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See below for a selection of the latest books from Literary studies: poetry & poets category. Presented with a red border are the Literary studies: poetry & poets books that have been lovingly read and reviewed by the experts at Lovereading. With expert reading recommendations made by people with a passion for books and some unique features Lovereading will help you find great Literary studies: poetry & poets books and those from many more genres to read that will keep you inspired and entertained. And it's all free!
'Compelling, thought-provoking, and courageous, this epic-poetic journey peels back layers of collective emotional and imaginative inheritance. Jubber gets under the skin of our complicated continent and his timing is dead right' Kapka Kassabova 'A genuine epic' Wanderlust 'The prose is colourful and vigorous...Jubber's journeying has indeed been epic, in scale and ambition. In this thoughtful travelogue he has woven together colourful ancient and modern threads into a European tapestry that combines the sombre and the sparkling' Spectator 'Epic Continent sets out on a physical and mythological journey to uncover what it means to be European' Geographical These are the stories that made Europe. Reaching back into the ancient and medieval eras in which these defining works were produced, and investigating their continuing influence today, Epic Continent explores how matters of honour, fundamentalism, fate, nationhood, sex, class and politics have preoccupied the people of Europe across the millennia. In these tales soaked in blood and fire, Nicholas Jubber discovers how the world of gods and emperors, dragons and water maidens, knights and princesses made our own: their deep impact on European identity, and their resonance in our turbulent times. Journeying from Turkey to Iceland, award-winning travel writer Nicholas Jubber takes us on a fascinating adventure through our continent's most enduring epic poems to learn how they were shaped by their times, and how they have since shaped us.
In Trauma in 20th Century Multicultural American Poetry, Jamie D. Barker argues that by using literary trauma theory in conjunction with a reader response approach, readers can gain a better understanding of how poetry can work towards building community and encouraging empowerment over oppression by establishing collectives of people who may share similar stories and experiences connected to trauma. Rather than demonstrating how the poetry may fail or trying to establish what traumatic events the speaker (or poet, in some studies) may have encountered and the significance thereof, this study focuses on how the reader may find community with the ideas represented within the poem. The poetry of various ethnicities are examined, including African American poets Amiri Baraka and Lucille Clifton, Native American poets Robin Coffee, Linda Hogan, and Peter Blue Cloud, as well as Japanese American poets Mitsuye Yamada, Keiho Soga, and Lawson Fusao Inada. Although many of these poets have had their poems examined in the past, none have been explored through this type of approach. Furthermore, very few studies have expanded upon the ideas of literary trauma theory by using reader response, and no writings have examined the idea of ambivalence in poetry as this study does.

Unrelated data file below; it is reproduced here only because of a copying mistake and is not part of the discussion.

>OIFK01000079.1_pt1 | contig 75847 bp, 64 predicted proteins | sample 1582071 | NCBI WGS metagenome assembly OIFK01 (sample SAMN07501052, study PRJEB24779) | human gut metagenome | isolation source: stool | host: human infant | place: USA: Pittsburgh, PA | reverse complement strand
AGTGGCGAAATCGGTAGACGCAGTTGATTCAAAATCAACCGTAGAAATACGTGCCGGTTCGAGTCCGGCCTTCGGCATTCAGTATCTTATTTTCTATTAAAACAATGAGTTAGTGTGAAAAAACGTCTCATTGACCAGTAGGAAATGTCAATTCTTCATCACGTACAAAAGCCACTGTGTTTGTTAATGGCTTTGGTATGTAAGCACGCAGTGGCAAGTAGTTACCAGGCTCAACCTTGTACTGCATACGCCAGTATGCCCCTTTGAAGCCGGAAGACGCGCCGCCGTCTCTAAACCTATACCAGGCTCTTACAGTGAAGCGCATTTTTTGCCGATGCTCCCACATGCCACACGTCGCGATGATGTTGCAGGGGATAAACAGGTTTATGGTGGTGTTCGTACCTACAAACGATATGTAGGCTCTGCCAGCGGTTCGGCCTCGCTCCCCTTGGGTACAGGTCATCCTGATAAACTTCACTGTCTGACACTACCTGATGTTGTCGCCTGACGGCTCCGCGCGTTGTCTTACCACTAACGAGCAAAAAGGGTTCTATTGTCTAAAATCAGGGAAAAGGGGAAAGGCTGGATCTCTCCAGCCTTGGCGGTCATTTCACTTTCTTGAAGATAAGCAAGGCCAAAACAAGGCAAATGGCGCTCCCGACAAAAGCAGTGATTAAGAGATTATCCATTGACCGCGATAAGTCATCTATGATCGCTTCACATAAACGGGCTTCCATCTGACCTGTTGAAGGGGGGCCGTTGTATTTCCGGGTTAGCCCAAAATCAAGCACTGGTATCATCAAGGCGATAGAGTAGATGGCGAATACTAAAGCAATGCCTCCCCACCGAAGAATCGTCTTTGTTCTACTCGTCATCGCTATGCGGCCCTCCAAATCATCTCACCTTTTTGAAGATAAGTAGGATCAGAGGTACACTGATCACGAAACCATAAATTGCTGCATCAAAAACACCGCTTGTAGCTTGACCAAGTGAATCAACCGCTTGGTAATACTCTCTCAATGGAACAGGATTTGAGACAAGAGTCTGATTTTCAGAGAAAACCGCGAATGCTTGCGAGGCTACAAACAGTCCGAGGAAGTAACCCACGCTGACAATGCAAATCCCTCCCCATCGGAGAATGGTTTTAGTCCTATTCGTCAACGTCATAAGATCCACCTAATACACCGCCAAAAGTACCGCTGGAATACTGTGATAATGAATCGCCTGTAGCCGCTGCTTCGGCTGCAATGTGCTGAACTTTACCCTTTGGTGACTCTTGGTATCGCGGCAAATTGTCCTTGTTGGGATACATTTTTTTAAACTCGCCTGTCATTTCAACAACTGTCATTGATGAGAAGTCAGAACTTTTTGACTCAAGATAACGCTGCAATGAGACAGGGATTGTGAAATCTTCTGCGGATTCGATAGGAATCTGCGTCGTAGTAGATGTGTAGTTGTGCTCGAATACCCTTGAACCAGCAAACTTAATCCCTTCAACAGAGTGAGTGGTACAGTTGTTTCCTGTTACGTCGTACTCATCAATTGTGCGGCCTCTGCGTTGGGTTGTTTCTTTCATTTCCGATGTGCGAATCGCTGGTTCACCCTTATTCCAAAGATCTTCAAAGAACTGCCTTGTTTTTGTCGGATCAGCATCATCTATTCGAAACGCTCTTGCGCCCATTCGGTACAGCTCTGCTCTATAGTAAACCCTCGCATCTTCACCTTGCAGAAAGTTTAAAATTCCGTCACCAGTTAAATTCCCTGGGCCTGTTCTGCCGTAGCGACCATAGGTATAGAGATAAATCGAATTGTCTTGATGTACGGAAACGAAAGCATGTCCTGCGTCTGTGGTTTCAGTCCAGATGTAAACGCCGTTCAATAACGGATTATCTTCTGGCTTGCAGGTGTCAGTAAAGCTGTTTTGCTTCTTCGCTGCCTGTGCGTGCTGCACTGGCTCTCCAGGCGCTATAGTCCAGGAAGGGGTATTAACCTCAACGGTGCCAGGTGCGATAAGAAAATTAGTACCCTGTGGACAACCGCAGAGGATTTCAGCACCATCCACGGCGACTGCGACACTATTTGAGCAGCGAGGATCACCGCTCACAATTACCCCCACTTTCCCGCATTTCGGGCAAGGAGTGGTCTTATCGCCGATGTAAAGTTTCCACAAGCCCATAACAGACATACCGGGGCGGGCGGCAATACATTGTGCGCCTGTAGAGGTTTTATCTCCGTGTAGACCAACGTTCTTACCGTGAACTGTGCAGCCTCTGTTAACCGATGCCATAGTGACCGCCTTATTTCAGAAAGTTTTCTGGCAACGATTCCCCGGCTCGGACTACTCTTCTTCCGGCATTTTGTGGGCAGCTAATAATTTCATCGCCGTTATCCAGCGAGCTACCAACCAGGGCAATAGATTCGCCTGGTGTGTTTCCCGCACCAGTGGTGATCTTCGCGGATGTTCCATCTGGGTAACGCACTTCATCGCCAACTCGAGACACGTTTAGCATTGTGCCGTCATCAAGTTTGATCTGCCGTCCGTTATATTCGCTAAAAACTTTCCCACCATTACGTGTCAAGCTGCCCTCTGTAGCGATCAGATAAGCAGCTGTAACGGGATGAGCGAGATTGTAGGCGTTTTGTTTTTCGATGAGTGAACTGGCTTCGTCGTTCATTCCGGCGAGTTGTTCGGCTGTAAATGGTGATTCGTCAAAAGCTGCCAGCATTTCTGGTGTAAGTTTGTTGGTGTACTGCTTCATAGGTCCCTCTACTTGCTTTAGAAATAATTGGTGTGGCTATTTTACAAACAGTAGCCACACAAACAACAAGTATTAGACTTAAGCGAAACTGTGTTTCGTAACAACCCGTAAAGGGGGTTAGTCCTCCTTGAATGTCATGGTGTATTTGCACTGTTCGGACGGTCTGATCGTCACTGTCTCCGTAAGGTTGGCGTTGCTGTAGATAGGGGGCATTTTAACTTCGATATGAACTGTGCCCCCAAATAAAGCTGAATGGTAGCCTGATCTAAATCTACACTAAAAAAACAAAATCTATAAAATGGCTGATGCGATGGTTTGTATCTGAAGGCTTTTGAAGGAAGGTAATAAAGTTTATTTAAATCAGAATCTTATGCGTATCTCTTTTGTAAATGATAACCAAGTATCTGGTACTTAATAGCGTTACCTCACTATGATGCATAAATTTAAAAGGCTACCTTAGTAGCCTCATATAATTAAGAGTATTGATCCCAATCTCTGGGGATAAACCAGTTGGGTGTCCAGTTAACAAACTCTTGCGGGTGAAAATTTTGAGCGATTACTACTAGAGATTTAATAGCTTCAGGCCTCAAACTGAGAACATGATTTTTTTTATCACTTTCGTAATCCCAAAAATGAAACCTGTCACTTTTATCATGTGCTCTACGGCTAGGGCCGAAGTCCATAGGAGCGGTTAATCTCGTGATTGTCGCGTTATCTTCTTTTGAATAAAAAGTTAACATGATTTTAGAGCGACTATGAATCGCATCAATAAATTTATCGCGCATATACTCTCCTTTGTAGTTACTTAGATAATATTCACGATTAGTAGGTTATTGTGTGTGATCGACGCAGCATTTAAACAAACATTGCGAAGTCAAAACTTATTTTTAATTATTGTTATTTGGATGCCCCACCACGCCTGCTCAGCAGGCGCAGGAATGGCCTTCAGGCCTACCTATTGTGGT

A vital, engaging, and hugely enjoyable guide to poetry, from ancient times to the present, by one of our greatest champions of literature What is poetry? If music is sound organized in a particular way, poetry is a way of organizing language. It is language made special so that it will be remembered and valued. It does not always work-over the centuries countless thousands of poems have been forgotten. This little history is about some that have not. John Carey tells the stories behind the world's greatest poems, from the oldest surviving one written nearly four thousand years ago to those being written today. Carey looks at poets whose works shape our views of the world, such as Dante, Chaucer, Shakespeare, Whitman, and Yeats. He also looks at more recent poets, like Derek Walcott, Marianne Moore, and Maya Angelou, who have started to question what makes a poem great in the first place. This little history shines a light on the richness and variation of the world's poems-and the elusive quality that makes them all the more enticing.